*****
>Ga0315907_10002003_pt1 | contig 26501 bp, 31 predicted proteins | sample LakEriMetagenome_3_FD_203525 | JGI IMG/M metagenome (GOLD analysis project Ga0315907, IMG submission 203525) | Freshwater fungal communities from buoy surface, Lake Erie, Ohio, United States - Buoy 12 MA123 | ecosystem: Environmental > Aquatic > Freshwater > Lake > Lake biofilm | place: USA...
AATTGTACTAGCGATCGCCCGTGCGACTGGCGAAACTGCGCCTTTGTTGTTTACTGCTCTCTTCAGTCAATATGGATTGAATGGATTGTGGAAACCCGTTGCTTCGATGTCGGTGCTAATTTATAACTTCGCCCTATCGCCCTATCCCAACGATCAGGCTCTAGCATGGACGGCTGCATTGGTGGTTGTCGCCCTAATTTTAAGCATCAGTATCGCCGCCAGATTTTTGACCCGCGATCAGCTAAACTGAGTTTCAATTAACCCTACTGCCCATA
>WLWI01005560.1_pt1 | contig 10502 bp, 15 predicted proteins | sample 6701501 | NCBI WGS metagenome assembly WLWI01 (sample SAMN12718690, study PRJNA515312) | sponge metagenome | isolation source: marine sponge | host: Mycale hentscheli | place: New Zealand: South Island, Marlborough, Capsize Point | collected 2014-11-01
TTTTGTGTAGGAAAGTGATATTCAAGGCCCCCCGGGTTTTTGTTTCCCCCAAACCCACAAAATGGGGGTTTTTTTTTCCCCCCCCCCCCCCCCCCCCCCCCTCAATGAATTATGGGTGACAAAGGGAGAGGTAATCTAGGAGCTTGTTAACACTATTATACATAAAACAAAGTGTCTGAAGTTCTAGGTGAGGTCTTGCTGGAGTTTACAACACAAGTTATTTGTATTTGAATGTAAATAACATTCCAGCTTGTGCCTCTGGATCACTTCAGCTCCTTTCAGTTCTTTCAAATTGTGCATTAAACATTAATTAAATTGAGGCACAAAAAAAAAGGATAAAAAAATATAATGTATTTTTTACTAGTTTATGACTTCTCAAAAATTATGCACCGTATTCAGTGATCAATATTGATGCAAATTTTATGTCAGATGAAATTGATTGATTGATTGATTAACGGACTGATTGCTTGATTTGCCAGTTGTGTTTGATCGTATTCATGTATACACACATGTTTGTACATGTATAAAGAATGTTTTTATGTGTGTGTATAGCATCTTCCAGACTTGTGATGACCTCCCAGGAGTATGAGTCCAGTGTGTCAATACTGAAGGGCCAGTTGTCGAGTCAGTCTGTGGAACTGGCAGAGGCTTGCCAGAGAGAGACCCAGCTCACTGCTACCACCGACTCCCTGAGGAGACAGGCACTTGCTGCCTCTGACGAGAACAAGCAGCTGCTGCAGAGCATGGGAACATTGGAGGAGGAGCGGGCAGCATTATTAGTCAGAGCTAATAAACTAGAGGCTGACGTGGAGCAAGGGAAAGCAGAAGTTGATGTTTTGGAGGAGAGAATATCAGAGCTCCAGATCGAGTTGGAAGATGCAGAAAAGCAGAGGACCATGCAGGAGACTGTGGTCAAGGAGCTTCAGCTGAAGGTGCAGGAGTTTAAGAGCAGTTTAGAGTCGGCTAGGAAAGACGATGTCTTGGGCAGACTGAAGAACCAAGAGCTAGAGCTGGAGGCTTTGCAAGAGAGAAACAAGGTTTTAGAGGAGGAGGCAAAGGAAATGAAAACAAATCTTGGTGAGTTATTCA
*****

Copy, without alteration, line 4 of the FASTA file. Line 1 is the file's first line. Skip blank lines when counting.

TTTTGTGTAGGAAAGTGATATTCAAGGCCCCCCGGGTTTTTGTTTCCCCCAAACCCACAAAATGGGGGTTTTTTTTTCCCCCCCCCCCCCCCCCCCCCCCCTCAATGAATTATGGGTGACAAAGGGAGAGGTAATCTAGGAGCTTGTTAACACTATTATACATAAAACAAAGTGTCTGAAGTTCTAGGTGAGGTCTTGCTGGAGTTTACAACACAAGTTATTTGTATTTGAATGTAAATAACATTCCAGCTTGTGCCTCTGGATCACTTCAGCTCCTTTCAGTTCTTTCAAATTGTGCATTAAACATTAATTAAATTGAGGCACAAAAAAAAAGGATAAAAAAATATAATGTATTTTTTACTAGTTTATGACTTCTCAAAAATTATGCACCGTATTCAGTGATCAATATTGATGCAAATTTTATGTCAGATGAAATTGATTGATTGATTGATTAACGGACTGATTGCTTGATTTGCCAGTTGTGTTTGATCGTATTCATGTATACACACATGTTTGTACATGTATAAAGAATGTTTTTATGTGTGTGTATAGCATCTTCCAGACTTGTGATGACCTCCCAGGAGTATGAGTCCAGTGTGTCAATACTGAAGGGCCAGTTGTCGAGTCAGTCTGTGGAACTGGCAGAGGCTTGCCAGAGAGAGACCCAGCTCACTGCTACCACCGACTCCCTGAGGAGACAGGCACTTGCTGCCTCTGACGAGAACAAGCAGCTGCTGCAGAGCATGGGAACATTGGAGGAGGAGCGGGCAGCATTATTAGTCAGAGCTAATAAACTAGAGGCTGACGTGGAGCAAGGGAAAGCAGAAGTTGATGTTTTGGAGGAGAGAATATCAGAGCTCCAGATCGAGTTGGAAGATGCAGAAAAGCAGAGGACCATGCAGGAGACTGTGGTCAAGGAGCTTCAGCTGAAGGTGCAGGAGTTTAAGAGCAGTTTAGAGTCGGCTAGGAAAGACGATGTCTTGGGCAGACTGAAGAACCAAGAGCTAGAGCTGGAGGCTTTGCAAGAGAGAAACAAGGTTTTAGAGGAGGAGGCAAAGGAAATGAAAACAAATCTTGGTGAGTTATTCA